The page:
The short: 3.5/5 ✦. A slow-burn thriller that balances its weak characters with the power of the plot twist.
This is one messed up book.
Like, both Nick and Amy are terrible people.
It’s hard to talk about this without spoilers, which I’d like to try to avoid until the end. Basically, what you’ve probably heard (or seen, now that it’s a movie) about this book is probably true. There’s a twist of a very twisty nature, one that I actually did know before starting, but to be honest, it’s almost a given, because the book is pretty long and there’s only so much that can be talked about before revealing . . . Well, you’ll see.
The first part is divided up into Nick’s current telling of the disappearance of his wife and Amy’s diary, and the second part is spoilerific but hardly any more uplifting.
It basically made me never ever want to get married.
I mean, I realize that sounds a little drastic, but isn’t it true that you don’t really know someone until you spend all day, every day with them? Why else would so many marriages fail within the first couple years? While Gone Girl is obviously a worst-case-scenario of that fear, it grounds itself by playing on common (stereotypical) judgments men and women have of each other. There’s no such as the “Nice Guy” or the “Cool Girl” – or no matter what he says, he really is after sex, or no matter what she says, she wants commitment. I’m not saying all these are correct or even proper, but there are the thoughts many of us have. Many of us women especially want to be a Strong, Independent Woman, but we also want to be loved and cherished and protected, and it’s hard to combine the two. And this exploration between being a doormat and being controlling is where, to me, Gone Girl falters.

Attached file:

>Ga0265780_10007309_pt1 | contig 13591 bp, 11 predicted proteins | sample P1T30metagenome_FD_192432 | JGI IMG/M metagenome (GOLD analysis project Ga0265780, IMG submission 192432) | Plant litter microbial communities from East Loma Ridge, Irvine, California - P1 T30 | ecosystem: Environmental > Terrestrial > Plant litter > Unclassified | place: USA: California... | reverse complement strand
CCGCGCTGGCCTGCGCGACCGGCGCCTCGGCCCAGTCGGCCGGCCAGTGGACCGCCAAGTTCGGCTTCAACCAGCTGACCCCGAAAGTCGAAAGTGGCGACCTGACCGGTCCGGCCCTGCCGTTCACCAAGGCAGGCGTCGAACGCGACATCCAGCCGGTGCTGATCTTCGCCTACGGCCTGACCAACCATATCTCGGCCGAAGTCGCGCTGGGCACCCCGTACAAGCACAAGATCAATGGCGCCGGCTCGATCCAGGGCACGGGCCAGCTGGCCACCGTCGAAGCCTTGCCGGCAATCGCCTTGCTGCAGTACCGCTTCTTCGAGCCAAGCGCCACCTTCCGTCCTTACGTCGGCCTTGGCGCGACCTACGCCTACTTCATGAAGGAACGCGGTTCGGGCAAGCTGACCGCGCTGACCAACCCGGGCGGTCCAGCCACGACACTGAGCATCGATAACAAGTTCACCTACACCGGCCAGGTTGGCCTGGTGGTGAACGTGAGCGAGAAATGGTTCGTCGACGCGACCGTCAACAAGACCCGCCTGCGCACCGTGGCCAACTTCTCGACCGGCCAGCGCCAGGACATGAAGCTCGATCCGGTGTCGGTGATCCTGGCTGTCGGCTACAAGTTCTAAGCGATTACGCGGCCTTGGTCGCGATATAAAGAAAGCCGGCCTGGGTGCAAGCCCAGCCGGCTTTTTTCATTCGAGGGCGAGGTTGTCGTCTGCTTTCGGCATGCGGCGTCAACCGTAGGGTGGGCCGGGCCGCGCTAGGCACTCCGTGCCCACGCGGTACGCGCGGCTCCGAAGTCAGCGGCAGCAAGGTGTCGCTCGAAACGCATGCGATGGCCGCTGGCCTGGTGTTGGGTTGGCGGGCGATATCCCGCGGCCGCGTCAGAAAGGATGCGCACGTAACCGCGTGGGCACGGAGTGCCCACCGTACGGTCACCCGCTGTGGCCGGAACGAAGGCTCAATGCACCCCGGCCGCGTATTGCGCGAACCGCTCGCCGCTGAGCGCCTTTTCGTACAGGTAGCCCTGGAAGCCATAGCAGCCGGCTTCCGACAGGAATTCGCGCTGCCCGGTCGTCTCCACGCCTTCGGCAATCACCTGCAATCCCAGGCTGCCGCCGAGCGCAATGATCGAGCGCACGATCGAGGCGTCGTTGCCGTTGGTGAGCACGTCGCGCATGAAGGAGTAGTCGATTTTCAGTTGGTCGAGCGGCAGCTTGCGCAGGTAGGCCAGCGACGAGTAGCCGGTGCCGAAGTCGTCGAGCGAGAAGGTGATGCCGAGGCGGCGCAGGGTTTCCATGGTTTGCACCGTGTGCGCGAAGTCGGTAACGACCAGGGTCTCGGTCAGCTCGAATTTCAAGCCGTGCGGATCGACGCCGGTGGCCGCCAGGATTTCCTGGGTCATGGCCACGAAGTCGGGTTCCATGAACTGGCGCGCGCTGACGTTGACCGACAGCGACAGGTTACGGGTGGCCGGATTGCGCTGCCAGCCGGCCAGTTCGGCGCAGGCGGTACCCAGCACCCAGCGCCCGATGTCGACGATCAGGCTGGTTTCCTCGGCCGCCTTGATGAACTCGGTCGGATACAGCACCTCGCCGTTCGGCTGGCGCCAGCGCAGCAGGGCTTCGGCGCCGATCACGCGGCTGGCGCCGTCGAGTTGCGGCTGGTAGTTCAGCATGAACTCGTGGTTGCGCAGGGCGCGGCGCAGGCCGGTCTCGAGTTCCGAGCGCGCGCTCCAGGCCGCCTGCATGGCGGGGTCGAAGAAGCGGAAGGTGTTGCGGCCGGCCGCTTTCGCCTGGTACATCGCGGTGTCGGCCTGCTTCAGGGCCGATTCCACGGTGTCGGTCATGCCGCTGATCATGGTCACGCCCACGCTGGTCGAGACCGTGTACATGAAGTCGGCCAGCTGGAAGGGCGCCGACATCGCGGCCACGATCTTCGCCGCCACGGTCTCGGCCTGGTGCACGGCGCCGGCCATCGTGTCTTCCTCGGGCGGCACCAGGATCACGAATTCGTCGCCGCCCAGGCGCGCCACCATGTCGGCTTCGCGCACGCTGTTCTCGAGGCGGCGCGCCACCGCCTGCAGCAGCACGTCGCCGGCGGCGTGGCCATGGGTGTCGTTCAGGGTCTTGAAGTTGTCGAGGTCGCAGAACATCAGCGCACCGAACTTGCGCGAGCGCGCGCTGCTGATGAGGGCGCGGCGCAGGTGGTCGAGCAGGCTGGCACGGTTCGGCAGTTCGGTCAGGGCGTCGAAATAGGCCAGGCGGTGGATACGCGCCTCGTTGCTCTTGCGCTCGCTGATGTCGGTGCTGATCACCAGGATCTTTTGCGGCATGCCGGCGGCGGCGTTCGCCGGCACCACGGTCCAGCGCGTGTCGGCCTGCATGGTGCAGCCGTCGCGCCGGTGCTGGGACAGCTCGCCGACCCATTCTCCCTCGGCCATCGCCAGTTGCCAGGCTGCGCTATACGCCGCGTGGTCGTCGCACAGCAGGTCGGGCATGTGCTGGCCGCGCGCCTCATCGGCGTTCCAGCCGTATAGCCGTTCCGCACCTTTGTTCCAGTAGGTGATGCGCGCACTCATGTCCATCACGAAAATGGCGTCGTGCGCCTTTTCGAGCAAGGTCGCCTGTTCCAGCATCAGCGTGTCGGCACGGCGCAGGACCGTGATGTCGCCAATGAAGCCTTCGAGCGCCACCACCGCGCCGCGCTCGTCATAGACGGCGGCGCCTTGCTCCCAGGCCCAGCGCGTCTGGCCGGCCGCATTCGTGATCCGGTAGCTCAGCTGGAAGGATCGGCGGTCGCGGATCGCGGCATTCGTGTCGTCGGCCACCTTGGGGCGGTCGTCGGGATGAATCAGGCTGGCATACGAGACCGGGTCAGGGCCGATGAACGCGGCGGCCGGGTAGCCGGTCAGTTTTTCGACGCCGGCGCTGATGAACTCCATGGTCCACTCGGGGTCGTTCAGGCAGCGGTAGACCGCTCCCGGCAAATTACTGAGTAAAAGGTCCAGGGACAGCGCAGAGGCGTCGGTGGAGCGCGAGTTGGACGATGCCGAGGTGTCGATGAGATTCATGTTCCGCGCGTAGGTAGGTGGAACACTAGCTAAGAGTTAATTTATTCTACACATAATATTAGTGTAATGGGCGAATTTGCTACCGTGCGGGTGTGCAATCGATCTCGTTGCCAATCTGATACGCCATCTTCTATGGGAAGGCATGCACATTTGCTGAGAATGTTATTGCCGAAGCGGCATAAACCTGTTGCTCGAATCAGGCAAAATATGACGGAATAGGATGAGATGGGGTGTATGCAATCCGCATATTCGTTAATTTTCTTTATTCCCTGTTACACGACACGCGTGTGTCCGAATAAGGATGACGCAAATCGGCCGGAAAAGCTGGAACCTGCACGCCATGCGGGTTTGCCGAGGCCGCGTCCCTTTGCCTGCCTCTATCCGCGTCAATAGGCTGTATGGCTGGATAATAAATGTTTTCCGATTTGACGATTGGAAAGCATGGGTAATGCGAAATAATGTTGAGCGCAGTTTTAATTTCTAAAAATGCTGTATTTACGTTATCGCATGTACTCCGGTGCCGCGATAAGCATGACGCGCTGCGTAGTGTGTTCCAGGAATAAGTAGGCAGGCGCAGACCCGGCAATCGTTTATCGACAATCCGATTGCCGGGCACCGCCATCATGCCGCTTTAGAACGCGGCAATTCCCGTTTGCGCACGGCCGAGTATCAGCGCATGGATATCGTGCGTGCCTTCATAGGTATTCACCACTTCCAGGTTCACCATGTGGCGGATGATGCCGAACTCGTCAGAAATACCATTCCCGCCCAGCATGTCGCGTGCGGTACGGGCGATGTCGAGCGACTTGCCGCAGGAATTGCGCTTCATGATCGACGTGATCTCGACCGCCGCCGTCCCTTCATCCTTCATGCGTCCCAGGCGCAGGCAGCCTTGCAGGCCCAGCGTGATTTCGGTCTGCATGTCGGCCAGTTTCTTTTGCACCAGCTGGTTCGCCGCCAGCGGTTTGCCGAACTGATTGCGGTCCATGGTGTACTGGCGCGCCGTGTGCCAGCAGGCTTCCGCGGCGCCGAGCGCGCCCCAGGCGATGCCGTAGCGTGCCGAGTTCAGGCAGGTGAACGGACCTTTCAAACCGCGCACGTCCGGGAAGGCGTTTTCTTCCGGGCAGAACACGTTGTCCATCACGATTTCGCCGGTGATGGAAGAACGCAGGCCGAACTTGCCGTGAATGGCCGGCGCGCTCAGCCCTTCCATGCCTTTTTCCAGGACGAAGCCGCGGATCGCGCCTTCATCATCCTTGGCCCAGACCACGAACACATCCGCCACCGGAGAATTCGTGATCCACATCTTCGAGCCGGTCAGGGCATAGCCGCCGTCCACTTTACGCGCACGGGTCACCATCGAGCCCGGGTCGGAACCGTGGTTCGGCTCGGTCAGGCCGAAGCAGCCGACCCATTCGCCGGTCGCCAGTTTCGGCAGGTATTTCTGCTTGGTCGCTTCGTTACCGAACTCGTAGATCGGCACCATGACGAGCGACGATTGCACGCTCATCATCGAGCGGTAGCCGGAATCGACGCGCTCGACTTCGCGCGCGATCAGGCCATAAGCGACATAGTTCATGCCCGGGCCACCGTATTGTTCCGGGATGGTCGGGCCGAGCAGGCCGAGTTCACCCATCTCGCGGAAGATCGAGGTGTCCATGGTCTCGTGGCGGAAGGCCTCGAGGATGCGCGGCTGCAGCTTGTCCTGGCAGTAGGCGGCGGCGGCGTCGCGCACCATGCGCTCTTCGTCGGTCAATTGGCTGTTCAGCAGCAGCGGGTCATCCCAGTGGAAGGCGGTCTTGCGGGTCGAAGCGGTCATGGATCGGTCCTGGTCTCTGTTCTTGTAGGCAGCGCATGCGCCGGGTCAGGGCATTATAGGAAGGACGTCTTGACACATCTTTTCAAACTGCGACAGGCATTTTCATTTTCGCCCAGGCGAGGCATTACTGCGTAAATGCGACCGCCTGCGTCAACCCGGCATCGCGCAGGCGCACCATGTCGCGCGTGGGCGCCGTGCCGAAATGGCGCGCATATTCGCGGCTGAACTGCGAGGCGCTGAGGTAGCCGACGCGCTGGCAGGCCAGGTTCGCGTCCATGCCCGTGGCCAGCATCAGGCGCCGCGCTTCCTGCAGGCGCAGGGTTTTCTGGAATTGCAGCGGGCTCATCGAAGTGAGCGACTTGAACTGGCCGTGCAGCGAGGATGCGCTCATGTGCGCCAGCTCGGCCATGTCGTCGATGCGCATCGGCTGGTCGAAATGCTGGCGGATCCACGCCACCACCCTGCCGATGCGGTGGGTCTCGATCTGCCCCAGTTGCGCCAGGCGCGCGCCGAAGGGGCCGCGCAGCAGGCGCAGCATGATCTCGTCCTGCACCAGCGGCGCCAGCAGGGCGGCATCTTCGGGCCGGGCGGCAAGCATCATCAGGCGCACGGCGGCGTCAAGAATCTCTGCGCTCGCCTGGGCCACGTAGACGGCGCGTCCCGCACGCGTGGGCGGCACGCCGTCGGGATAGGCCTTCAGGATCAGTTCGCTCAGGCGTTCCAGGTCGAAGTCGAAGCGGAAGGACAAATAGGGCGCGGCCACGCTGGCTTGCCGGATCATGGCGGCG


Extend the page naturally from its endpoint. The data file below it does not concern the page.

First, I have to say I totally believed Diary!Amy was real. I only got suspicious when Nick’s account of certain events didn’t match hers, and even that early on, I didn’t think he was as bad as everyone was making him out to be. But then, I knew Amy was alive, though I didn’t know how. For a moment, I entertained the idea they were working together, but the diary didn’t make sense that way, and then it was revealed Nick was cheating (that was actually more of a shock to me: “open the door im outside”). But anyway, I believed what Diary!Amy said, especially her judgments of other women, as awful as that makes me sound. I don’t want to be a controlling girlfriend/wife, but I also don’t want to be walked all over, either. And society makes it seem like there’s no happy medium – you must pick one or the other. So even though I’m not nearly as attractive and desired as Amy, I thought I knew how she felt as an independent but empathetic modern woman.
I was fooled. Fooled as badly as the police were. The real Amy is a terrible person (which I may have mentioned), who stole, lied, fucked, and killed her way to getting whatever she wanted. And that was the letdown. In the end, Amy was a stereotypical “bitch” and Nick was a stereotypical “guy obsessed with sex and so did really stupid, shitty things.” Maybe that was the point, I don’t know, but Gone Girl doesn’t break new ground, especially not by thriller/mystery standards. Nick is a man, so he cheated. Amy is a woman, so she got pissed and sought revenge. That’s it, that’s the whole plot. The only surprise was the ending; I honestly thought Nick was gonna just kill her and then maybe himself. But no, he’s got eighteen-plus years (more, if she gets pregnant again) of hell ahead of him where he has to constantly be perfect or risk losing everything.
A happy book, this isn’t.
One interesting thing was how quickly my alliances would switch depending on whose perspective I was reading. Either pre- or post-twist, both Nick and Amy garnered certain amounts of my sympathy as well as my suspicion, and it was almost rather alarming that I would intermittently find myself believing one’s account over the other, especially when the full facts weren’t made known until nearly the end of the book. I argued that my opinion changed depending on new information, but it probably just means I really shouldn’t be a detective.
In any case, Gone Girl is definitely a page-turner and mostly deserving of all the accolades. I’m interested to see how the movie adapted it, particularly since I’ve heard it stayed fairly faithful. The first half is better than the second half, and I’m still angry about certain parts. Overall, it’s pretty good and I’d recommend it with my standard grain of salt.
Header image: Gone Girl by Gillian Flynn, published May 24th 2012 by Weidenfeld & Nicolson.